Bursa energy index jumps 14% after Trump raises hopes of Saudi Arabia-Russia oil war truce

Bursa energy index jumps 14% after Trump raises hopes of Saudi Arabia-Russia oil war truce
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KUALA LUMPUR (April 2): The FBM KLCI closed up 8.24 points or 0.62% at 1,330.90 today as Bursa Malaysia’s energy index jumped 14% in an apparent reaction to crude oil futures’ 10% rise on anticipation of a deal between Saudi Arabia and Russia to end their price war. 

Reuters reported that crude oil futures jumped some 10% on Thursday after US President Donald Trump said he expected Saudi Arabia and Russia to reach a deal soon to end their oil price war and Russian President Vladimir Putin called for a solution to "challenging" oil markets. It was reported that Brent crude futures rose 11.36%, or US$2.81, to US$27.55 as of 0701 GMT, while US West Texas Intermediate crude futures increased 10.0%, or US$2.03, at US$22.34.

Across Bursa at 5pm, 5.15 billion shares were traded for RM2.44 billion. There were 671 gainers and 203 decliners.

Bursa’s energy index, which tracks oil and gas companies’ share prices, closed up 87.13 points or 14.23% at 699.56, as these stocks ended among Bursa’s most active and top gainers list.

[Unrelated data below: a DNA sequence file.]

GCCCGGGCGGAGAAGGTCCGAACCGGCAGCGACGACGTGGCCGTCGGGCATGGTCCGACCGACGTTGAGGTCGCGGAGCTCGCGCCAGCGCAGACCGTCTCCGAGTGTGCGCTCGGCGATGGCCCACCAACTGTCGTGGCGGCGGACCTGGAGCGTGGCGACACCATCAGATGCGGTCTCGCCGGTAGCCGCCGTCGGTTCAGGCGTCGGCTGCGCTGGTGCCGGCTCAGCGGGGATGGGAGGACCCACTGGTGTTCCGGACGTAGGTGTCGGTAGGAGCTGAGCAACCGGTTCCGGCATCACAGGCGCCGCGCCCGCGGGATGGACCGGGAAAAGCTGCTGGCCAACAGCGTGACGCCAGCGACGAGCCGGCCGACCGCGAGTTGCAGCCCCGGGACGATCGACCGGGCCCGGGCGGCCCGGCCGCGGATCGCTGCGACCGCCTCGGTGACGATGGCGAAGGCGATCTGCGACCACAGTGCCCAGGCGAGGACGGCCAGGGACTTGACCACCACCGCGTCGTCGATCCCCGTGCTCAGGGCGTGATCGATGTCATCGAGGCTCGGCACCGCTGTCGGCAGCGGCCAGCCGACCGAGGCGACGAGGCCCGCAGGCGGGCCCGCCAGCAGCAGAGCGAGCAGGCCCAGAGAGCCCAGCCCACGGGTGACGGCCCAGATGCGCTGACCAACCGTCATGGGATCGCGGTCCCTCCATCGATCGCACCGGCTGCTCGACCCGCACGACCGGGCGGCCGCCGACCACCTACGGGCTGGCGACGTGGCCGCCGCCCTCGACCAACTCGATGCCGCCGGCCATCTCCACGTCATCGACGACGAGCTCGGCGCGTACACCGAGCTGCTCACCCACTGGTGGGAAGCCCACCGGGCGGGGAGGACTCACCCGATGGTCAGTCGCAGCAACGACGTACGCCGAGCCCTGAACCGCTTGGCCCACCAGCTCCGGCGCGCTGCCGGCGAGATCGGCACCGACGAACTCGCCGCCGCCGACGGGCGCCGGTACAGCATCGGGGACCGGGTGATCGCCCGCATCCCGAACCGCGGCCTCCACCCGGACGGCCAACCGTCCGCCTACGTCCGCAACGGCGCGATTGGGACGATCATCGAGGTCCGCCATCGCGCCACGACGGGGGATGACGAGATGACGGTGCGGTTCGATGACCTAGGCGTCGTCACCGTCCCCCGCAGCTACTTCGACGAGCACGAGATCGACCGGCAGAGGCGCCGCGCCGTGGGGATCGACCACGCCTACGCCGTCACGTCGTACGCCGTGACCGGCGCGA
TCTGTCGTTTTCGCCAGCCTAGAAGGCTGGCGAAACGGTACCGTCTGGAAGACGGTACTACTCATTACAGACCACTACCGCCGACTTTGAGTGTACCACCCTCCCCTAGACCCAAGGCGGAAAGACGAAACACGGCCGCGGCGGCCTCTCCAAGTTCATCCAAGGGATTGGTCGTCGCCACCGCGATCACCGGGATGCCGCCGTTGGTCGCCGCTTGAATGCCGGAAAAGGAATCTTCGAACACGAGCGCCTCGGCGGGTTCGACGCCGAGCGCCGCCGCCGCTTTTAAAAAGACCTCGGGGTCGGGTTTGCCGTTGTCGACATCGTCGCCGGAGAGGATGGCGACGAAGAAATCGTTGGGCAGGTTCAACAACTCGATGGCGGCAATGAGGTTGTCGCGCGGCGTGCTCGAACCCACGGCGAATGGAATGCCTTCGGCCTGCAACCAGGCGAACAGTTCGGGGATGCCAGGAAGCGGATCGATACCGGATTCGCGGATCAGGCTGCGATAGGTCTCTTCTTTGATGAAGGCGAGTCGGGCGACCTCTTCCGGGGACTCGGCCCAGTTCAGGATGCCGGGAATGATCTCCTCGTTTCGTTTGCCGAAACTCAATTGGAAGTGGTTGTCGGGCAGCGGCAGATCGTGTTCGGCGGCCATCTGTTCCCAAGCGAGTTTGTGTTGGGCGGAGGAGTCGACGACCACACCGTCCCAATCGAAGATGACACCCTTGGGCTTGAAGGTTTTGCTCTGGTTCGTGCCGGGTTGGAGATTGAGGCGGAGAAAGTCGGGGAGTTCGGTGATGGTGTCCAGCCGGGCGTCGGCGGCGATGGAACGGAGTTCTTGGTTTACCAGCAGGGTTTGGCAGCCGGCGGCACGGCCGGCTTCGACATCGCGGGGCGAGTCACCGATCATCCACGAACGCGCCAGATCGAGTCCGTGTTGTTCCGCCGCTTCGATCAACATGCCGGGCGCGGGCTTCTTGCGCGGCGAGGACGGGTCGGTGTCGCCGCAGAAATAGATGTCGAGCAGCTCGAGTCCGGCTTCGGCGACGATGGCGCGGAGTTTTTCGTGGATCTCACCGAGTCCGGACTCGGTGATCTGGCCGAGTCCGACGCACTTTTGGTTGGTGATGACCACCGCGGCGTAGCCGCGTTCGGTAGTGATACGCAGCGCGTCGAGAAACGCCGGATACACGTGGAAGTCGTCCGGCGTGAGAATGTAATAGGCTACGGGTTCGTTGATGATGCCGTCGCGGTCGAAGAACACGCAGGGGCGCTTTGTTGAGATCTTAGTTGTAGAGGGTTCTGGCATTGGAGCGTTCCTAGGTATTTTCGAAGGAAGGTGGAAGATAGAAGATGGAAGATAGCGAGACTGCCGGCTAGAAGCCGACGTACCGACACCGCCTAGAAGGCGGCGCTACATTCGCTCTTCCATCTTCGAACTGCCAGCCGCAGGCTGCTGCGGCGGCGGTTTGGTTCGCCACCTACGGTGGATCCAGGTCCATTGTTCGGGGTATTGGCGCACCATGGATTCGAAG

Top active counters included oil and gas-related Sapura Energy Bhd, Hibiscus Petroleum Bhd and Bumi Armada Bhd.

Leading gainers included KLCI components Petronas Dagangan Bhd and Petronas Gas Bhd.

Petronas Dagangan Bhd closed up RM1.32 or 6.48% at RM21.70 while Petronas Gas rose 34 sen or 2.27% to RM15.30. 

"Oil is the talk of the town," AxiCorp Financial Services Pty Ltd global chief market strategist Stephen Innes wrote in a note today.

It was reported that Trump said he had talked recently with the leaders of both Russia and Saudi Arabia and believed the two countries would make a deal to end their price war within a "few days” — lowering production and bringing prices back up.

It was reported that Trump also said he had invited US oil executives to the White House to discuss ways to help the industry "ravaged" by slumping energy demand during the coronavirus outbreak and the price war between Saudi Arabia and Russia.